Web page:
Yellow fever outbreaks were frequent in the southern US in the late C18th. The 1793 Philadelphia epidemic was one of the most severe outbreaks of infectious disease in US history, killing 10% of the residents of the city and causing 40% to flee (more information on that outbreak here).
Some time ago, I remember reading that this epidemic played a significant role in the decision to move the capital from Philadelphia to Washington DC. Looking into it in more detail (I'd like to use it as an example in a forthcoming lecture), it sounds like it would be more accurate to say that the capital was already due to move to Washington DC as a result of the Residence Act of 1790, but that the Philadelphians were lobbying to reverse that decision during the 1790s, and ultimately the YF epidemic was a factor in their failure to get a reversal reconsidered.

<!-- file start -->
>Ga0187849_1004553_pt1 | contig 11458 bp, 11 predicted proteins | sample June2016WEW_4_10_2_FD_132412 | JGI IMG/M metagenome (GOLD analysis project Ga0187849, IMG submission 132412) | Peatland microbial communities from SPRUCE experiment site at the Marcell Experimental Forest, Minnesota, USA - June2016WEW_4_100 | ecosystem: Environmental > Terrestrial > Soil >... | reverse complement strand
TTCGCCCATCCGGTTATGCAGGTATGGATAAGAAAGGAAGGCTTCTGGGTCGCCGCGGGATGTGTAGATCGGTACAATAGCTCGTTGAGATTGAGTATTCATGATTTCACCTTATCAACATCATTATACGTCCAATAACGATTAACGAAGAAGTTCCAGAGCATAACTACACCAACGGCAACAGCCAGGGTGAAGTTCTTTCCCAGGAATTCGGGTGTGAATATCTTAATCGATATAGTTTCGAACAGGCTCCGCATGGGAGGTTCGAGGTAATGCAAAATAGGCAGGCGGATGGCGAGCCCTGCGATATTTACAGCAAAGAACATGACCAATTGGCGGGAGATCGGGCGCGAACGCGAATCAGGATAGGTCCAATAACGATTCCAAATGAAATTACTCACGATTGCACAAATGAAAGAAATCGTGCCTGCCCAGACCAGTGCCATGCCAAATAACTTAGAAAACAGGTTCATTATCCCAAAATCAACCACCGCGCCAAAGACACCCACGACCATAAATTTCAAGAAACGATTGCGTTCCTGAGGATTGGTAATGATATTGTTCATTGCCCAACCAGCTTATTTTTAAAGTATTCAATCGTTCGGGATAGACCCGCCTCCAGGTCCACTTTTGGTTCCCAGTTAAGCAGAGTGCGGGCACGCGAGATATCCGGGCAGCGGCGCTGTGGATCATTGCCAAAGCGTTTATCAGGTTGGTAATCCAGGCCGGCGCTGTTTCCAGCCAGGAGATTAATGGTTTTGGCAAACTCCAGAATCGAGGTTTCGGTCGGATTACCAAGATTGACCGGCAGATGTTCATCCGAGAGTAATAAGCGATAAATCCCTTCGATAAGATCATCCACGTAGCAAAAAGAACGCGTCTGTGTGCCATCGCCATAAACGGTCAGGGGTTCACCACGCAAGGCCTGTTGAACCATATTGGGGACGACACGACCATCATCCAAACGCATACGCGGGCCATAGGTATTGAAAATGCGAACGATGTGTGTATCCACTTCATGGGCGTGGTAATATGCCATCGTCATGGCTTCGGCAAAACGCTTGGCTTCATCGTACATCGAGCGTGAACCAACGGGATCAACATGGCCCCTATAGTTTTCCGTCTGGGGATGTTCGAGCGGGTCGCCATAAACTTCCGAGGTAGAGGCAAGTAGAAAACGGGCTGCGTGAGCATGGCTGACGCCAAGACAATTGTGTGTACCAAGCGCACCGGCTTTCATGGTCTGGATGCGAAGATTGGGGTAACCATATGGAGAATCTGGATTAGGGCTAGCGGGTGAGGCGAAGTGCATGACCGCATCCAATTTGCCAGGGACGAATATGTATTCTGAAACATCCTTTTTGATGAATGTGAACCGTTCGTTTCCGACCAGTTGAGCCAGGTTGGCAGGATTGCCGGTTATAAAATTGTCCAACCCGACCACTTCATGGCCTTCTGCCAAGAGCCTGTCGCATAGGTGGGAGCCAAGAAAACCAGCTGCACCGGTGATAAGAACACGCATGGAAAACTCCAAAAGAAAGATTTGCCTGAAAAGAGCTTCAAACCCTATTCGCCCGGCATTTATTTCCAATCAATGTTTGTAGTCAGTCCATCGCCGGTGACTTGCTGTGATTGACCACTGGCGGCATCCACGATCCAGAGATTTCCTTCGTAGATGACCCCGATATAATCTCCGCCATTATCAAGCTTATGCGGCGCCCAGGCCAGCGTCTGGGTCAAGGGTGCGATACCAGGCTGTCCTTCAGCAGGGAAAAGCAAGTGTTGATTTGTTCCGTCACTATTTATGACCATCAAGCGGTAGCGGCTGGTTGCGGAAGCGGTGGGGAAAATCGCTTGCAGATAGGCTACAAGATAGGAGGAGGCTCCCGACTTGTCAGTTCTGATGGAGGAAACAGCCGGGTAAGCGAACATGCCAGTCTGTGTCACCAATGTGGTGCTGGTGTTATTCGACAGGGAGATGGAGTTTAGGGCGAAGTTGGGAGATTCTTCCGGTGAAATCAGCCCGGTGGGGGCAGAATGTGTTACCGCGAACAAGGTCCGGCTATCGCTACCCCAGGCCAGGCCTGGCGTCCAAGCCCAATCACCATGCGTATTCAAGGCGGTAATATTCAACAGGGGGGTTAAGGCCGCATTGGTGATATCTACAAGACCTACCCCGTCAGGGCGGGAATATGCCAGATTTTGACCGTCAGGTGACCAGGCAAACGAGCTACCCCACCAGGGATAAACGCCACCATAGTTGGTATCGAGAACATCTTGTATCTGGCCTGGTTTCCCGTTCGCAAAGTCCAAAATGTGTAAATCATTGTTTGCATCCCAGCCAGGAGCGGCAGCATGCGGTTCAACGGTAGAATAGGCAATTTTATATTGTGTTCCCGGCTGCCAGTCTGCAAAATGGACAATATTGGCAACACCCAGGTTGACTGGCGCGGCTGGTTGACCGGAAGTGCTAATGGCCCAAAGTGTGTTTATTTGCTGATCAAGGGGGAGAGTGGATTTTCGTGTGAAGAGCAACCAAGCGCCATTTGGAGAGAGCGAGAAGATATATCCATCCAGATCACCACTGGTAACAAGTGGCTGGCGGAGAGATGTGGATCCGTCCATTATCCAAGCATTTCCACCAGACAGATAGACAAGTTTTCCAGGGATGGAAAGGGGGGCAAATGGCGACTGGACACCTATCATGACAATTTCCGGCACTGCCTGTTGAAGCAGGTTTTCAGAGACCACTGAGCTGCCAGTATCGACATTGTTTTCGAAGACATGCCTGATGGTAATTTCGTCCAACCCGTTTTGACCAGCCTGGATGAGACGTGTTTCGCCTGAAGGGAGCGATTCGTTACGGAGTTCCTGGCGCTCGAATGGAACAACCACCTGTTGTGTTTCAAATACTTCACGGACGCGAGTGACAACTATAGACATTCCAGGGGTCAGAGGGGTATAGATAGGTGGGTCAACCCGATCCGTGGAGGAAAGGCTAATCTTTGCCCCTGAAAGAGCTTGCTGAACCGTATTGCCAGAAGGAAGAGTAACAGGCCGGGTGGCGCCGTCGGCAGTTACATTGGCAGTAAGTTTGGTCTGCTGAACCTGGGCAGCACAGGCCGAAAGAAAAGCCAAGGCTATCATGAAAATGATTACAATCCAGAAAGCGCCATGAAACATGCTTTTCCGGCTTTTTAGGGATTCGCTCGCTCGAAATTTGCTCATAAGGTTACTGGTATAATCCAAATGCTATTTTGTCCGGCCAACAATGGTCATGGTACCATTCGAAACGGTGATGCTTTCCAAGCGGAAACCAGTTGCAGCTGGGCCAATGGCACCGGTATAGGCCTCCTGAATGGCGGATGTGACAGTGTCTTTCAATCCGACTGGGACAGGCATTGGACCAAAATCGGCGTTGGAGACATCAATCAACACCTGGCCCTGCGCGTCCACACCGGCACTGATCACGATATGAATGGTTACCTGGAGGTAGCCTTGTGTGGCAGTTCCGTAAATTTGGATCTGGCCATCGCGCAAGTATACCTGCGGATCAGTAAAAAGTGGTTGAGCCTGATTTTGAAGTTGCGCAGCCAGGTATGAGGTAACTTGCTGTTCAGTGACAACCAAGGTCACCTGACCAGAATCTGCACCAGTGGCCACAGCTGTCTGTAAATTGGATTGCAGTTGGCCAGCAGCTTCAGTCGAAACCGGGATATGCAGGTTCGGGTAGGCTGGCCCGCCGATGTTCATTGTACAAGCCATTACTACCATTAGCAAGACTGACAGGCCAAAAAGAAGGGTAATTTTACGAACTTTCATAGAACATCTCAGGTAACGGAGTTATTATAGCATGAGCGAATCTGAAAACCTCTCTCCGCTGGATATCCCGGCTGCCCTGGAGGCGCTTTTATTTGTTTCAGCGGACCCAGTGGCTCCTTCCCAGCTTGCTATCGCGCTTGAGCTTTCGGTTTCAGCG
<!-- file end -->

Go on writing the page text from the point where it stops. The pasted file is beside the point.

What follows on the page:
There are more details on the move from Philadelphia to DC in this article by the US National Constitution Centre. However, the only place YF is mentioned , it simply states "a yellow fever epidemic hit Philadelphia in 1793, raising doubts about the safety of the area". It doesn't say who had those doubts, how we know about them or what actual effect they had, if any, on decisions about the move.
It seems plausible that such a massive public health problem could influence decisions on this topic if there was still any plausible chance of reversal, although it is equally apparent that there were other significant factors in favour of a move to DC.
Did the 1793 YF epidemic or (more broadly) the history of YF epidemics in the region affect any appeals regarding the move, or is there any evidence that public support for the move to DC was strengthened on the basis of the threat from YF?